The spirituality of nature and children

Fewer than one in ten children regularly play in wild places; compared to almost half of children a generation ago. In the following article Matt Freer, Environment Advisor to the diocese, explores the growing gap between children and nature, and asks what roles can the church play in response?

Nature Activities to use with children can be found here.

Earlier this year the National Trust launched a report entitled Natural Childhood, which explored ‘Nature Deficit Disorder’ – a term first coined by US based writer Richard Louv, in his bestseller Last Child in the Woods, to describe a growing dislocation between children and nature. For example, in the UK less than a quarter of children regularly use their local patch of nature compared to over a half of all adults when they were children.

In a single generation since the 1970s children’s ‘radius of activity’ or ‘home habitat’ – the area in which children are able to travel on their own – shrank to one-ninth of its former size. In 1971, 80% of 7-8 yr olds walked to school, often alone or with their friends, whereas two decades later fewer then 10% did so – almost all accompanied by their parents.

The reasons for this gap between children and nature are numerous. Changing attitudes to risk are cited. More gadgets, TV channels, the internet and probably more comfortable bedrooms, make it easier and more appealing for children to be indoors. Increased traffic, fewer parks and green spaces, larger school catchment areas (so friends live further away), as well as greater fear of crime and media coverage on ‘stranger danger’ – all make it harder and less appealing for children to be outdoors, and start to paint a picture as to why children are not outdoors as much as they might used to have been.

But does a disconnect with nature matter? Growing evidence suggests it does. Researchers have attributed, at least in part, increasing rates of obesity to a decrease in the time children spend outdoors, as well as an increase in Vitamin D deficiency. Childhood behavioural ‘disorders’ have also been linked to an absence of time in nature. Other less tangible consequences include declining emotional resilience and a declining ability to assess risk – both vital life skills. There are also implications for wider environmental issues. People don’t tend to protect what they don’t care about, and you don’t tend to care about what you have never experienced.

But are there also spiritual implications of this disconnection with nature? An important characteristic of the natural world is that it doesn’t come with an instruction manual, or a set range of possible outcomes; instead it holds infinite possibilities. Through nature, we are introduced to transcendence, in the sense that there is something more going on than the individual. All of which is important to spiritual growth.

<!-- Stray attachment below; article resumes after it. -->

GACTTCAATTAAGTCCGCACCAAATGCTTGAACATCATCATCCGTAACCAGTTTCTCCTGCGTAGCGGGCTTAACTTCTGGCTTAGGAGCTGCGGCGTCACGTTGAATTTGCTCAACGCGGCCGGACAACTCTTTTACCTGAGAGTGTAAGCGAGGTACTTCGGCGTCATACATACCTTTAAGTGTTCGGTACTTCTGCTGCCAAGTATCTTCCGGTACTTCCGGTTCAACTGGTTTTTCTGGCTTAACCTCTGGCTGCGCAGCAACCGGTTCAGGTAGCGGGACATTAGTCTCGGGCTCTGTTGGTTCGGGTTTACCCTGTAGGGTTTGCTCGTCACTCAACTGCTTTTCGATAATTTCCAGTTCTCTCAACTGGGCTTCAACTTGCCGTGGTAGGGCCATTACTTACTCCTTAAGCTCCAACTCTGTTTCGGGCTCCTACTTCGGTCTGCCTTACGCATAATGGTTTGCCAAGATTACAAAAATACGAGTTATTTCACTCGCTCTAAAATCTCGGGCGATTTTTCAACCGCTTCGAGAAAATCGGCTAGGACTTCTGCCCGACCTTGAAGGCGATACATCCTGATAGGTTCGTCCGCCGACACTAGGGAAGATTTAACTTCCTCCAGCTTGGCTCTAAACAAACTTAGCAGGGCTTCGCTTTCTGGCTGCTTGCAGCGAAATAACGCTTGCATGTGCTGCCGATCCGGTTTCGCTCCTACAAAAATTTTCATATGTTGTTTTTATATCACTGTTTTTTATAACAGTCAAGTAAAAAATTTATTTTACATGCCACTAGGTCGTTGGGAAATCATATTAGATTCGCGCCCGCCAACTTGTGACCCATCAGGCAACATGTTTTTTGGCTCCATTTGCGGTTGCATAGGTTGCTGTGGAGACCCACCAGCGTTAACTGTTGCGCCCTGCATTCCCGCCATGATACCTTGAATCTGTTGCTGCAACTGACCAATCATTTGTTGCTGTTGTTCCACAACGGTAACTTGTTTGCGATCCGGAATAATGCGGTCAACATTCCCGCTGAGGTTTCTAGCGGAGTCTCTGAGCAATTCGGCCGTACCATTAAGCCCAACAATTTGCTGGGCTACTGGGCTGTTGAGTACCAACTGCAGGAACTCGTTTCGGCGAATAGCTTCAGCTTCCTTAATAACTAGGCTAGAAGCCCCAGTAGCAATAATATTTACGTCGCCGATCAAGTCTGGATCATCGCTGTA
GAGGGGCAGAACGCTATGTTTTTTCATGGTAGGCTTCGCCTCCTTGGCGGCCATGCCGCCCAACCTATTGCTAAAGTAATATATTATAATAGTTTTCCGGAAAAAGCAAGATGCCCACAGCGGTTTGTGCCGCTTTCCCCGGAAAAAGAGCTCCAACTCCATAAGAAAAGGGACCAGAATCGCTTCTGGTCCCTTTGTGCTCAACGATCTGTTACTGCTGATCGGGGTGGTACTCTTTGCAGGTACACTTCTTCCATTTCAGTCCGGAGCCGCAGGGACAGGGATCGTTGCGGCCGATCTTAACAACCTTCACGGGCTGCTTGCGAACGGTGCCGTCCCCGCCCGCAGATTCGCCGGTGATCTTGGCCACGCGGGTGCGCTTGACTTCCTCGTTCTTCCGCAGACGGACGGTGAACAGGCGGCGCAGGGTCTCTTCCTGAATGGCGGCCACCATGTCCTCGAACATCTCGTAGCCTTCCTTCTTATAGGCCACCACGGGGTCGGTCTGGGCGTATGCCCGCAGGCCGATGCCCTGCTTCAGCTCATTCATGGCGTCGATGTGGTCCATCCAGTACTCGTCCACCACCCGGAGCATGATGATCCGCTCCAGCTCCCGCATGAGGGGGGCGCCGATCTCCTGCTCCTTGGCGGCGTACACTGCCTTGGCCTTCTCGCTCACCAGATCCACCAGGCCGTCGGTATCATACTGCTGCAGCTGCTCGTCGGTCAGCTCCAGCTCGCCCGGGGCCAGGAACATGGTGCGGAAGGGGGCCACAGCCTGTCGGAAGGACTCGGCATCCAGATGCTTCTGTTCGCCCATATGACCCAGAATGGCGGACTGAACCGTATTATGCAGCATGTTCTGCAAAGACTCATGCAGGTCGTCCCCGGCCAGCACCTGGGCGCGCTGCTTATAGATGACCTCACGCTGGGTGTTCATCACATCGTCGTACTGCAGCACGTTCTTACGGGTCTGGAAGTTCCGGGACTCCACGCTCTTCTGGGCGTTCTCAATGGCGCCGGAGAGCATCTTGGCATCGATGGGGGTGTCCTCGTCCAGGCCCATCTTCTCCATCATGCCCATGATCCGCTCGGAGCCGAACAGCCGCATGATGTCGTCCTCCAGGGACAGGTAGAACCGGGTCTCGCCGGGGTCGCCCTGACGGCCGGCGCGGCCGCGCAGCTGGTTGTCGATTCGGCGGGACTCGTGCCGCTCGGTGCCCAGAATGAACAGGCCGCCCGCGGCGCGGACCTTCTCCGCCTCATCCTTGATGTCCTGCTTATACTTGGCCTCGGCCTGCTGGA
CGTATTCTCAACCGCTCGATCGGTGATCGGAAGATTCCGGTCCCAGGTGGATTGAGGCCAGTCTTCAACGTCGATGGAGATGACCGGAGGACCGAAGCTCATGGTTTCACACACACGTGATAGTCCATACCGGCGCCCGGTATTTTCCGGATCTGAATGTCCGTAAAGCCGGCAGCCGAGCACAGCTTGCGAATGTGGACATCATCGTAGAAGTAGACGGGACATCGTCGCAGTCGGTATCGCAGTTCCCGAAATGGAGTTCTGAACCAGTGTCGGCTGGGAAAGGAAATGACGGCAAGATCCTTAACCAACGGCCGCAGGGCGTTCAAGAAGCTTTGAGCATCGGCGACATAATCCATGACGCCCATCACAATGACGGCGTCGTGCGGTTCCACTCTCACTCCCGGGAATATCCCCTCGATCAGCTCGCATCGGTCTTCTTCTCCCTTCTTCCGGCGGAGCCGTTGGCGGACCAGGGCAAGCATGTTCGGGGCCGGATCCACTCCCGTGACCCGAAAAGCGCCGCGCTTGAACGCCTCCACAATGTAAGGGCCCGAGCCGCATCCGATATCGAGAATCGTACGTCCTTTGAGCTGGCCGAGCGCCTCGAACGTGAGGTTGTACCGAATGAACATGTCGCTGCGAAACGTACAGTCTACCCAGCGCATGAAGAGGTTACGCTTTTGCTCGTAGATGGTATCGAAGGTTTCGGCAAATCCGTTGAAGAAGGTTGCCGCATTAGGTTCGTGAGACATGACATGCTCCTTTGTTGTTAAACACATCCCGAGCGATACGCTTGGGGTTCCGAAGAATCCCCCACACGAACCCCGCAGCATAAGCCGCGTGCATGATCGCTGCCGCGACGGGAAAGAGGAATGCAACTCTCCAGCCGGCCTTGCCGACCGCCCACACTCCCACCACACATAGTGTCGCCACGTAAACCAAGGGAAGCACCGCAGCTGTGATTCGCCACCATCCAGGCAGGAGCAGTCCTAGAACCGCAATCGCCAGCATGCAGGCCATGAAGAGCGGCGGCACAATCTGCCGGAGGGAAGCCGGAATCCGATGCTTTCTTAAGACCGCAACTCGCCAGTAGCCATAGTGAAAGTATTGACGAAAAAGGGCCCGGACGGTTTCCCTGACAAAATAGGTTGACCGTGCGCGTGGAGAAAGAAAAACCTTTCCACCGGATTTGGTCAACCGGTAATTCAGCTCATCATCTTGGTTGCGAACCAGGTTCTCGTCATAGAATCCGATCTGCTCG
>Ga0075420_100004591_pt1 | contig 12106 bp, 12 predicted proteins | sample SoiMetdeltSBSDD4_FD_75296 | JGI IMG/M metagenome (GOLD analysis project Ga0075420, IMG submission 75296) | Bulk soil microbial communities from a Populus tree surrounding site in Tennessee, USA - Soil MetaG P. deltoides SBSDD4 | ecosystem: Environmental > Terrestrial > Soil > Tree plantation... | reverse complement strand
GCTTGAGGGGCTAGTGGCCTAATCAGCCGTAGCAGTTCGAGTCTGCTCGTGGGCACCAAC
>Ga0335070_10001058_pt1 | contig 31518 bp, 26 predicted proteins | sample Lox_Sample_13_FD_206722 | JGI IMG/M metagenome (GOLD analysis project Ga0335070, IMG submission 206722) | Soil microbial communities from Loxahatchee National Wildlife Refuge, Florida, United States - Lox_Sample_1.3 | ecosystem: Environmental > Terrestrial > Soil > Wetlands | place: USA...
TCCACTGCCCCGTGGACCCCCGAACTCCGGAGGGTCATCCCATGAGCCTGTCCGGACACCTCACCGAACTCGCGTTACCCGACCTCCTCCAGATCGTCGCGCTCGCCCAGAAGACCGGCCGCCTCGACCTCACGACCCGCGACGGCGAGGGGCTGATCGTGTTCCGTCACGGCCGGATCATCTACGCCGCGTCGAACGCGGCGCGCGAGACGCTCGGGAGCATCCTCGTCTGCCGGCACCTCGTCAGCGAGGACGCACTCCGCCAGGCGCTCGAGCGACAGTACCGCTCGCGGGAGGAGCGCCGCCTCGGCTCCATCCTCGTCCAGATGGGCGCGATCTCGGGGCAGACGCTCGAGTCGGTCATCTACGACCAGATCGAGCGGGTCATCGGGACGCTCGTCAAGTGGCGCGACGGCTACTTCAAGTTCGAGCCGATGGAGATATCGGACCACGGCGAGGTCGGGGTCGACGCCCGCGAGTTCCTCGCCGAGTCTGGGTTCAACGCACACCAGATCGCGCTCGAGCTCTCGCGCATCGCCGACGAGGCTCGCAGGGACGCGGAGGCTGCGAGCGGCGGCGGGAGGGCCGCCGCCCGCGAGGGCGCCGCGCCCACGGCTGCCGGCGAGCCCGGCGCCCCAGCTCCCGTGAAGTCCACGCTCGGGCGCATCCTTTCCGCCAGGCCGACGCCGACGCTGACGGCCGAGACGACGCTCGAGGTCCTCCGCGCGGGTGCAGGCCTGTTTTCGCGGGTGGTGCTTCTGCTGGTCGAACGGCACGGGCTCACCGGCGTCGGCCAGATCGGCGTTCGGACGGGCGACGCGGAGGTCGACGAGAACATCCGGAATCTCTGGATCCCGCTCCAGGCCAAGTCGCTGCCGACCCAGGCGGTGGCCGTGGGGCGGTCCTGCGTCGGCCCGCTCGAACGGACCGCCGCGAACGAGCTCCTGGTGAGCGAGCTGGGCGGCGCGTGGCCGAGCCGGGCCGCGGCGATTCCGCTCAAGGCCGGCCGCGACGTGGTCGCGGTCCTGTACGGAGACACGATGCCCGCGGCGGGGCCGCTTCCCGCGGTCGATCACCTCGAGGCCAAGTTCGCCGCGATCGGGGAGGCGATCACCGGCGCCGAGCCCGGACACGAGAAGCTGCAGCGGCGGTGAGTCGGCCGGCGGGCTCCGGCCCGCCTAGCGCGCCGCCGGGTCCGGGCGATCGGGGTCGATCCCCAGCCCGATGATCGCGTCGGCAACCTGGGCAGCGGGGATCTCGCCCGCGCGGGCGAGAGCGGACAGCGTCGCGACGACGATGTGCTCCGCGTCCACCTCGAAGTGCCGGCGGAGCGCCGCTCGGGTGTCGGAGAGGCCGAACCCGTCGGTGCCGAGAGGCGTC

Research into spiritual experiences of childhood has perhaps unsurprisingly found that many transcendent childhood experiences happen in nature. And it isn’t just exposure to the natural world in its vast beauty – majestic mountains, wild forests, vast sea views – but also far more ordinary natural surroundings, for example, in the back garden, staring at the sky or watching animals.

I’m sure many readers can recall significant moments when something that amazed you has affected your spiritual journey. Wonder and awe are often sources for our spiritual growth – and often that wonder and awe stems from our relationship with nature. Most people are either awakened to or are strengthened in their spiritual journey by experiences in the natural world.

In light of that what are the implications of a growing nature gap on our spiritual development, and that of our children? Are we in danger of loosing, or at least missing opportunities for, the sense of awe and wonder that is so important to spiritual growth?

What role can the church play in providing space to encounter nature? We would love to hear your ideas and responses – join in the discussion below and share your ideas.

First published in the July 2012 edition of The Door.

Matt Freer is the Environment Advisor for the Diocese of Oxford. He and his wife have bought together a range of Nature Activities aimed at nurturing a sense of awe and wonder to use with children (and adults) – you can find them at:

1 reply
  1. David Curry says:

    I was inspired by the Communities of the Mystic Christ Wheel of the Year and I am planning to resurrect the old Christian Festivals and celebrating these events as they were meant to be celebrated – with contact with nature and food. Lammas is a good case in point – first fruits, harvest, autumn. cooking bread (healthy eating), colours/art etc. The ‘Living Churchyard’ and ‘Caring for God’s Acre’ schemes have an important role to play in developing a sense of awe and wonder in children and aults alike.


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